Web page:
Sequel to the 1982 cult classic fails commercially, succeeds artistically
In the summer of 1982, Ridley Scott’s Blade Runner was met with mixed reviews and mediocre box office numbers. The movie was too explicit for the typical family audiences of the day and not deep enough for the critics to embrace it. Ridley Scott’s future is a far cry from the idyllic worlds of Star Trek or Star Wars. In Blade Runner, by 2019, the wealthy have escaped earth and left the poor behind to live in over-packed tenements. Pollution has killed all animals and plunged earth into a permanent haze. Nuclear war has forced mass migrations to the west eliminating many distinct languages. Man’s “off-world” achievements are fueled by an army of bio-engineered slaves called “replicants” that look identical to humans.
The plot centers around a disillusioned blade runner Rick Deckard (played by Harrison Ford) whose job is to hunt down and kill rogue replicants. Rick has a crisis of conscience when he falls in love with one of the replicants that he’s supposed to kill. The movie is a deep meditation on what it means to be human shrouded in a sci-fi noir style. Viewers see emotionless humans just getting by in their depressed lives contrasted with emotional “replicants” trying to understand their own existence. By the end of the film, the audience is left wondering whether Rick is human or replicant—and whether it matters. To make it more confusing, Ridley Scott, the film’s director, says that Deckard is a replicant. Harrison Ford and the author of the original novel, however, both say that Deckard is a human. This thirty-five-year long debate among die-hard fans kept the movie alive and spurred on a sequel.
Blade Runner 2049 follows up 30 years after the events of the first film. Humans have integrated replicants into all elements of society. Now even blade runners (replicant hunters) are replicants themselves. K (played by Ryan Gosling), a replicant blade runner, discovers the tomb of a female replicant who seems to have given birth to a child. The shocking discovery that replicants can have children, initially thought to be impossible, has the potential to start a slave revolt. K’s human superior, the icy Lieutenant Joshi (Robin Wright), orders him to find and kill everyone involved, including the replicant child. K is in a race against the evil executive Niander Wallace (Jared Leto) who wants to find the replicant child and use it to manufacture reproducing replicants. During his mission, K wrestles with the idea of killing a person who was born and not manufactured. As a replicant, K knows that his “childhood memories” are all “implants” designed by his company. Curiously, he finds a small wooden horse in a furnace, just like in his “memory.” This shocking discovery leads K to believe that he is the replicant child.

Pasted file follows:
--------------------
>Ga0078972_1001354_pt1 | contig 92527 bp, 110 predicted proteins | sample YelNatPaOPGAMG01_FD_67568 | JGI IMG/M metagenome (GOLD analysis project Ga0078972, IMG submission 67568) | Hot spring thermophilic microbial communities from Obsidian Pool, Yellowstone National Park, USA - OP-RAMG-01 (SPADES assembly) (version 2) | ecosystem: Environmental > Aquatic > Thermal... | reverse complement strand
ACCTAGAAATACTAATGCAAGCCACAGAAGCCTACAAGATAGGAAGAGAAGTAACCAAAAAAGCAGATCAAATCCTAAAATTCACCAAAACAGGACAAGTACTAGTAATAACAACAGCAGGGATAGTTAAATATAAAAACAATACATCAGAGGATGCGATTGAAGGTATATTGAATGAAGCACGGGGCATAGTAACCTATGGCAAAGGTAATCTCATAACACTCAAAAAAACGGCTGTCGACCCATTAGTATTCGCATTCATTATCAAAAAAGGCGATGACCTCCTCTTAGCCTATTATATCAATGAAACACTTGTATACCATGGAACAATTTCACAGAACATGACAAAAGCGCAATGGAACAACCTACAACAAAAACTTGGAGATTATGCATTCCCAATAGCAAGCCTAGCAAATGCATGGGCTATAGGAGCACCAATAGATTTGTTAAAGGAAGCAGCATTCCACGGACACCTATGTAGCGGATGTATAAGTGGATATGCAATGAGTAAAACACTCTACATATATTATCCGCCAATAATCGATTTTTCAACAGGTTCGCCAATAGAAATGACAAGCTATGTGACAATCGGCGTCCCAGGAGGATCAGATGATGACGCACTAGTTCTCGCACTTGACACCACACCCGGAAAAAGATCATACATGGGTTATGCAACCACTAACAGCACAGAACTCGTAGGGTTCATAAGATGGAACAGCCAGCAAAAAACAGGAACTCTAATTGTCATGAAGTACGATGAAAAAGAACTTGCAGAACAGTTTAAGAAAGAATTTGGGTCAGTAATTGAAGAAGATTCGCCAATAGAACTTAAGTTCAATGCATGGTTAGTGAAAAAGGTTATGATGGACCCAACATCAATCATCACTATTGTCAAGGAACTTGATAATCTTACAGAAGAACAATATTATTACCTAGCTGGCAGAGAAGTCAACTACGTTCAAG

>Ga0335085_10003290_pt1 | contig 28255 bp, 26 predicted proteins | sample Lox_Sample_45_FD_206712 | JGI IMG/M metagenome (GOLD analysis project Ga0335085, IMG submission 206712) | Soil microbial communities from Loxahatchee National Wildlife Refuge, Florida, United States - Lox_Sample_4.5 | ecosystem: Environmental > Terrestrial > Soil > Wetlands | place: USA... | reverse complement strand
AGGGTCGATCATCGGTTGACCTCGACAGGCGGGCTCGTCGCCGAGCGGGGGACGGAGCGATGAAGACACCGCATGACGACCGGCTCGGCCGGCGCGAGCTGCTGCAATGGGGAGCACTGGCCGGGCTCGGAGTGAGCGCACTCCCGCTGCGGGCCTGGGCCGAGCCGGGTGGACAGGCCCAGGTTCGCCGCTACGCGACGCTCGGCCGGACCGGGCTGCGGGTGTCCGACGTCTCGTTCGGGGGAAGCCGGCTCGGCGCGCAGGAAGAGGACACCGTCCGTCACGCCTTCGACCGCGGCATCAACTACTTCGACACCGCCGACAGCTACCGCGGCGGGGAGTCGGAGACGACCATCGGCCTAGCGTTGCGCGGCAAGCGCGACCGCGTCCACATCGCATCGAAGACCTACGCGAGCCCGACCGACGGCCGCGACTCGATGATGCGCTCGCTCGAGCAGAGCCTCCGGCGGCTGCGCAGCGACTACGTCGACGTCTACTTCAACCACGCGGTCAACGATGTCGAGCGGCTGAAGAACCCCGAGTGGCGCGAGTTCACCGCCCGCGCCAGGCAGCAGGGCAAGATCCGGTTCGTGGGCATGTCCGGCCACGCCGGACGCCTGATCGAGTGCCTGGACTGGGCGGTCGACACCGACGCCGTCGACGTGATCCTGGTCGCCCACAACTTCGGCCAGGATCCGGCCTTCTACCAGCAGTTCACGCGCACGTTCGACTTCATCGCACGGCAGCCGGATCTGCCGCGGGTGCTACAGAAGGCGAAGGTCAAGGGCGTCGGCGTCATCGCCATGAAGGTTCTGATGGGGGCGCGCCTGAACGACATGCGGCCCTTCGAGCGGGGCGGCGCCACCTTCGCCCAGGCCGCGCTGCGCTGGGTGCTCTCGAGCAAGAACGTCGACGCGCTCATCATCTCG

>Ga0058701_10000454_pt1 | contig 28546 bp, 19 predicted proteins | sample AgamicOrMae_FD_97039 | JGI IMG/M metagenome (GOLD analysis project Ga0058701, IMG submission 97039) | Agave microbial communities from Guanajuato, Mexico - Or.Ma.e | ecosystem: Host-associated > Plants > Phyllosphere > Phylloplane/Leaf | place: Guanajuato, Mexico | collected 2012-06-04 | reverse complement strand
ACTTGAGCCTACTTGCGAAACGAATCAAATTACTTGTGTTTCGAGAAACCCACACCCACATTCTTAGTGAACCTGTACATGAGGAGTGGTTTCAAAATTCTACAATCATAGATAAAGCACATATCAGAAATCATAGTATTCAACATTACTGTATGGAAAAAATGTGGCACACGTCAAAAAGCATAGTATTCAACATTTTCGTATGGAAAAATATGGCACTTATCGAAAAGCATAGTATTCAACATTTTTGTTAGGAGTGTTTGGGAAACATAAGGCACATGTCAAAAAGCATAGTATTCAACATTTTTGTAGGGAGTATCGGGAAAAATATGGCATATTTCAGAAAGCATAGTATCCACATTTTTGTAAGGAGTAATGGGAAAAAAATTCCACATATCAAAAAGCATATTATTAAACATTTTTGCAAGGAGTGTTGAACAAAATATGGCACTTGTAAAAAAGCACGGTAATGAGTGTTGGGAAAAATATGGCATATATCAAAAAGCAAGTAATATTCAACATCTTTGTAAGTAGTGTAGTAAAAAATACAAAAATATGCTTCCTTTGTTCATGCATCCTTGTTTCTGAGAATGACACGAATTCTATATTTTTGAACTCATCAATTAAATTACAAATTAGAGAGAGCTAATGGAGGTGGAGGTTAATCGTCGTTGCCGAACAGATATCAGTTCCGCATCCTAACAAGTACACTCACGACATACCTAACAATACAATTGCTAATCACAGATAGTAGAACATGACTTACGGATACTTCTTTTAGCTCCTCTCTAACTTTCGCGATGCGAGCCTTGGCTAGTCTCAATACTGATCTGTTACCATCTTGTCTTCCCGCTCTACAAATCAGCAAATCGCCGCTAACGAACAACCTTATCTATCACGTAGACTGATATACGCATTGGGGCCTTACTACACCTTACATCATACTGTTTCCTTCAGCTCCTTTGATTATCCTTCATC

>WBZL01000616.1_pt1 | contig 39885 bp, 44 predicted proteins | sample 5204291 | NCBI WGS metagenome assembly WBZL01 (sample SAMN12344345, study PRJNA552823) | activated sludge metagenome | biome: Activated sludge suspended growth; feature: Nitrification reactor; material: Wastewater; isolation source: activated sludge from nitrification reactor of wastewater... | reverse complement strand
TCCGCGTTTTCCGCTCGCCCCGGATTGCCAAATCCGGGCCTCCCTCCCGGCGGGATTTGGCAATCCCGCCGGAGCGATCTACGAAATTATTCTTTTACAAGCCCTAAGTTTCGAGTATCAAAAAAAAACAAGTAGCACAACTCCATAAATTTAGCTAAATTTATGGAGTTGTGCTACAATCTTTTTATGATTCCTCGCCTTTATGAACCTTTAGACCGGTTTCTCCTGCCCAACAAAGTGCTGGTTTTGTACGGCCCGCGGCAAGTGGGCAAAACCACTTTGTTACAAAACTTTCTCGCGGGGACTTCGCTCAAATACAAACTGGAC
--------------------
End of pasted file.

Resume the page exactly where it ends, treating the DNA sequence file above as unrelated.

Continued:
K seeks answers from Rick Deckard, now a recluse, living in the ruins of a nuked Las Vegas. When confronted by K about the past, the old blade runner admits to being the child’s father but doesn’t know the child’s identity. K unintentionally leads Wallace’s forces right to Deckard, leading to an explosive final act of the film.
Blade Runner 2049 is a complex film that requires a deep knowledge of the first installment to really enjoy the movie. The film masterfully twists at the end, setting up a sequel, all while leaving the 35-year-old debate wide open. The film lives up to the stylistic ambitions of the first film, incorporating dark noir elements into the landscape. The major box office trouble with the movie is lack of a target audience. This is not a family film, it’s not a date night movie, and millennials don’t know what Blade Runner is. Together, this means the film’s core audience are middle-aged men. Due to the abysmal box office performance, Blade Runner diehards may be waiting another 35 years for a third installment.
R. Alexander Arroyo is a first-year Political Science major. He enjoys jazz, seafood, and sketching. Contact him at Rarroyo@nd.edu.